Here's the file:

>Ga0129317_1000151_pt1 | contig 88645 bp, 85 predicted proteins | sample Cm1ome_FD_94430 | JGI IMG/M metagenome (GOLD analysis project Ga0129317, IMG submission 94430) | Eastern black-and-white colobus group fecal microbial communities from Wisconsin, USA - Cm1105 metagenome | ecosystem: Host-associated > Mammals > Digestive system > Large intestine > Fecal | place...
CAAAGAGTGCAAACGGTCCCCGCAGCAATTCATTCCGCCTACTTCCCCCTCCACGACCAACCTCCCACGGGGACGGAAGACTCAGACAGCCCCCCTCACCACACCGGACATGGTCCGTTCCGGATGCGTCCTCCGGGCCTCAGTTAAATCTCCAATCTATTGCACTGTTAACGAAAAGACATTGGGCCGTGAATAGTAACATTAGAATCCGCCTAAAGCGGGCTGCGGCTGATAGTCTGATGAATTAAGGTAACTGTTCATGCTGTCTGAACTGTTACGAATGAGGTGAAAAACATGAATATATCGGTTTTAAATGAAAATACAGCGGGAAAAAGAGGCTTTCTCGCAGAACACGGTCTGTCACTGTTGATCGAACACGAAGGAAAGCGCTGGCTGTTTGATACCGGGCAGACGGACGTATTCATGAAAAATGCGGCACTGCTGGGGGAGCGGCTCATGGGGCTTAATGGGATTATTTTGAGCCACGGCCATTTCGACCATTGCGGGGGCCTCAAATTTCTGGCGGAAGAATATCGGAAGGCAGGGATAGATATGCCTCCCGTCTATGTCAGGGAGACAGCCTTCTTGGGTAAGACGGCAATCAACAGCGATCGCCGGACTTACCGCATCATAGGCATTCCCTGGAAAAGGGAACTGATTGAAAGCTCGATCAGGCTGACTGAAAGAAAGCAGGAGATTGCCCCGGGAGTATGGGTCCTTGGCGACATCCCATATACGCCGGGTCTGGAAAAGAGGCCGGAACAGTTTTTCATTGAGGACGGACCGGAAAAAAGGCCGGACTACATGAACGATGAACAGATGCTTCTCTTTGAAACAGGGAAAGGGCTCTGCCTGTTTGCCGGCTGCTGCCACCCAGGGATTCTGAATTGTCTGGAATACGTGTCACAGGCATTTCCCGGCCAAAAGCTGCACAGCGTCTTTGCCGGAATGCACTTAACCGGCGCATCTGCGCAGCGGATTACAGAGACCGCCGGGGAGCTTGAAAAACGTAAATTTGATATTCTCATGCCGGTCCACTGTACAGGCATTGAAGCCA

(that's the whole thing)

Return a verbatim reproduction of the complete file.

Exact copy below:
>Ga0129317_1000151_pt1 | contig 88645 bp, 85 predicted proteins | sample Cm1ome_FD_94430 | JGI IMG/M metagenome (GOLD analysis project Ga0129317, IMG submission 94430) | Eastern black-and-white colobus group fecal microbial communities from Wisconsin, USA - Cm1105 metagenome | ecosystem: Host-associated > Mammals > Digestive system > Large intestine > Fecal | place...
CAAAGAGTGCAAACGGTCCCCGCAGCAATTCATTCCGCCTACTTCCCCCTCCACGACCAACCTCCCACGGGGACGGAAGACTCAGACAGCCCCCCTCACCACACCGGACATGGTCCGTTCCGGATGCGTCCTCCGGGCCTCAGTTAAATCTCCAATCTATTGCACTGTTAACGAAAAGACATTGGGCCGTGAATAGTAACATTAGAATCCGCCTAAAGCGGGCTGCGGCTGATAGTCTGATGAATTAAGGTAACTGTTCATGCTGTCTGAACTGTTACGAATGAGGTGAAAAACATGAATATATCGGTTTTAAATGAAAATACAGCGGGAAAAAGAGGCTTTCTCGCAGAACACGGTCTGTCACTGTTGATCGAACACGAAGGAAAGCGCTGGCTGTTTGATACCGGGCAGACGGACGTATTCATGAAAAATGCGGCACTGCTGGGGGAGCGGCTCATGGGGCTTAATGGGATTATTTTGAGCCACGGCCATTTCGACCATTGCGGGGGCCTCAAATTTCTGGCGGAAGAATATCGGAAGGCAGGGATAGATATGCCTCCCGTCTATGTCAGGGAGACAGCCTTCTTGGGTAAGACGGCAATCAACAGCGATCGCCGGACTTACCGCATCATAGGCATTCCCTGGAAAAGGGAACTGATTGAAAGCTCGATCAGGCTGACTGAAAGAAAGCAGGAGATTGCCCCGGGAGTATGGGTCCTTGGCGACATCCCATATACGCCGGGTCTGGAAAAGAGGCCGGAACAGTTTTTCATTGAGGACGGACCGGAAAAAAGGCCGGACTACATGAACGATGAACAGATGCTTCTCTTTGAAACAGGGAAAGGGCTCTGCCTGTTTGCCGGCTGCTGCCACCCAGGGATTCTGAATTGTCTGGAATACGTGTCACAGGCATTTCCCGGCCAAAAGCTGCACAGCGTCTTTGCCGGAATGCACTTAACCGGCGCATCTGCGCAGCGGATTACAGAGACCGCCGGGGAGCTTGAAAAACGTAAATTTGATATTCTCATGCCGGTCCACTGTACAGGCATTGAAGCCA